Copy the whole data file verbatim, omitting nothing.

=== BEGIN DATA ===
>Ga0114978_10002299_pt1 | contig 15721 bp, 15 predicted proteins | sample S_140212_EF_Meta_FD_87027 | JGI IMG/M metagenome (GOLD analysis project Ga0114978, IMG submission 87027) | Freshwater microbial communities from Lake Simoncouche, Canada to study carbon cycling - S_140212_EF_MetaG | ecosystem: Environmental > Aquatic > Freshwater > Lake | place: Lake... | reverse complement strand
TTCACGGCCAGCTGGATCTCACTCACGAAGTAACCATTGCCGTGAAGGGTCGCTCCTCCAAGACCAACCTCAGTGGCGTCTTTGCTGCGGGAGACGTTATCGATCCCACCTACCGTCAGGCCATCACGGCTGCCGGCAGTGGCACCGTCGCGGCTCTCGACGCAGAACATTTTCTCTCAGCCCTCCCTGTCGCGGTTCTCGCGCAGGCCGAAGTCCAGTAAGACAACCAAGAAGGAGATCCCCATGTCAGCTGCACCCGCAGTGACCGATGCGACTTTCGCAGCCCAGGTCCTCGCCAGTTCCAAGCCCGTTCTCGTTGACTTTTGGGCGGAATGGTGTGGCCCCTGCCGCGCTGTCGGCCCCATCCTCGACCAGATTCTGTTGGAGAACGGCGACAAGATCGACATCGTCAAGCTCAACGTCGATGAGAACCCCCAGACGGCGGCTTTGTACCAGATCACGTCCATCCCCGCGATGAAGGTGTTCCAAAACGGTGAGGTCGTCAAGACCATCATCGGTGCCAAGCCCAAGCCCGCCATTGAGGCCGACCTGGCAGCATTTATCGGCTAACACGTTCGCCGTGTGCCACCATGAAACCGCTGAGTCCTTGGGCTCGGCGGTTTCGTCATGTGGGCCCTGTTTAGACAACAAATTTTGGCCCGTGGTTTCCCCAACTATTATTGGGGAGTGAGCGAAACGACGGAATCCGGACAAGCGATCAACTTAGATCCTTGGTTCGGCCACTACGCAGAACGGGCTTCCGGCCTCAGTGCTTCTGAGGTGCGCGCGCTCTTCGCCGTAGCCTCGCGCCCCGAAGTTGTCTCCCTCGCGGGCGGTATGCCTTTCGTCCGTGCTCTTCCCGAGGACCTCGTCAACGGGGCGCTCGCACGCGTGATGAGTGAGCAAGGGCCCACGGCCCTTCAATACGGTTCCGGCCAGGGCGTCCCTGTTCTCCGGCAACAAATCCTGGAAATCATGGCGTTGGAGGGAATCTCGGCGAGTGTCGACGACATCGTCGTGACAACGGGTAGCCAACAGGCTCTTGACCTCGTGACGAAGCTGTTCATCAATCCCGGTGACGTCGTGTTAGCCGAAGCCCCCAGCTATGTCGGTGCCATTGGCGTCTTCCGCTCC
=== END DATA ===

>Ga0114978_10002299_pt1 | contig 15721 bp, 15 predicted proteins | sample S_140212_EF_Meta_FD_87027 | JGI IMG/M metagenome (GOLD analysis project Ga0114978, IMG submission 87027) | Freshwater microbial communities from Lake Simoncouche, Canada to study carbon cycling - S_140212_EF_MetaG | ecosystem: Environmental > Aquatic > Freshwater > Lake | place: Lake... | reverse complement strand
TTCACGGCCAGCTGGATCTCACTCACGAAGTAACCATTGCCGTGAAGGGTCGCTCCTCCAAGACCAACCTCAGTGGCGTCTTTGCTGCGGGAGACGTTATCGATCCCACCTACCGTCAGGCCATCACGGCTGCCGGCAGTGGCACCGTCGCGGCTCTCGACGCAGAACATTTTCTCTCAGCCCTCCCTGTCGCGGTTCTCGCGCAGGCCGAAGTCCAGTAAGACAACCAAGAAGGAGATCCCCATGTCAGCTGCACCCGCAGTGACCGATGCGACTTTCGCAGCCCAGGTCCTCGCCAGTTCCAAGCCCGTTCTCGTTGACTTTTGGGCGGAATGGTGTGGCCCCTGCCGCGCTGTCGGCCCCATCCTCGACCAGATTCTGTTGGAGAACGGCGACAAGATCGACATCGTCAAGCTCAACGTCGATGAGAACCCCCAGACGGCGGCTTTGTACCAGATCACGTCCATCCCCGCGATGAAGGTGTTCCAAAACGGTGAGGTCGTCAAGACCATCATCGGTGCCAAGCCCAAGCCCGCCATTGAGGCCGACCTGGCAGCATTTATCGGCTAACACGTTCGCCGTGTGCCACCATGAAACCGCTGAGTCCTTGGGCTCGGCGGTTTCGTCATGTGGGCCCTGTTTAGACAACAAATTTTGGCCCGTGGTTTCCCCAACTATTATTGGGGAGTGAGCGAAACGACGGAATCCGGACAAGCGATCAACTTAGATCCTTGGTTCGGCCACTACGCAGAACGGGCTTCCGGCCTCAGTGCTTCTGAGGTGCGCGCGCTCTTCGCCGTAGCCTCGCGCCCCGAAGTTGTCTCCCTCGCGGGCGGTATGCCTTTCGTCCGTGCTCTTCCCGAGGACCTCGTCAACGGGGCGCTCGCACGCGTGATGAGTGAGCAAGGGCCCACGGCCCTTCAATACGGTTCCGGCCAGGGCGTCCCTGTTCTCCGGCAACAAATCCTGGAAATCATGGCGTTGGAGGGAATCTCGGCGAGTGTCGACGACATCGTCGTGACAACGGGTAGCCAACAGGCTCTTGACCTCGTGACGAAGCTGTTCATCAATCCCGGTGACGTCGTGTTAGCCGAAGCCCCCAGCTATGTCGGTGCCATTGGCGTCTTCCGCTCC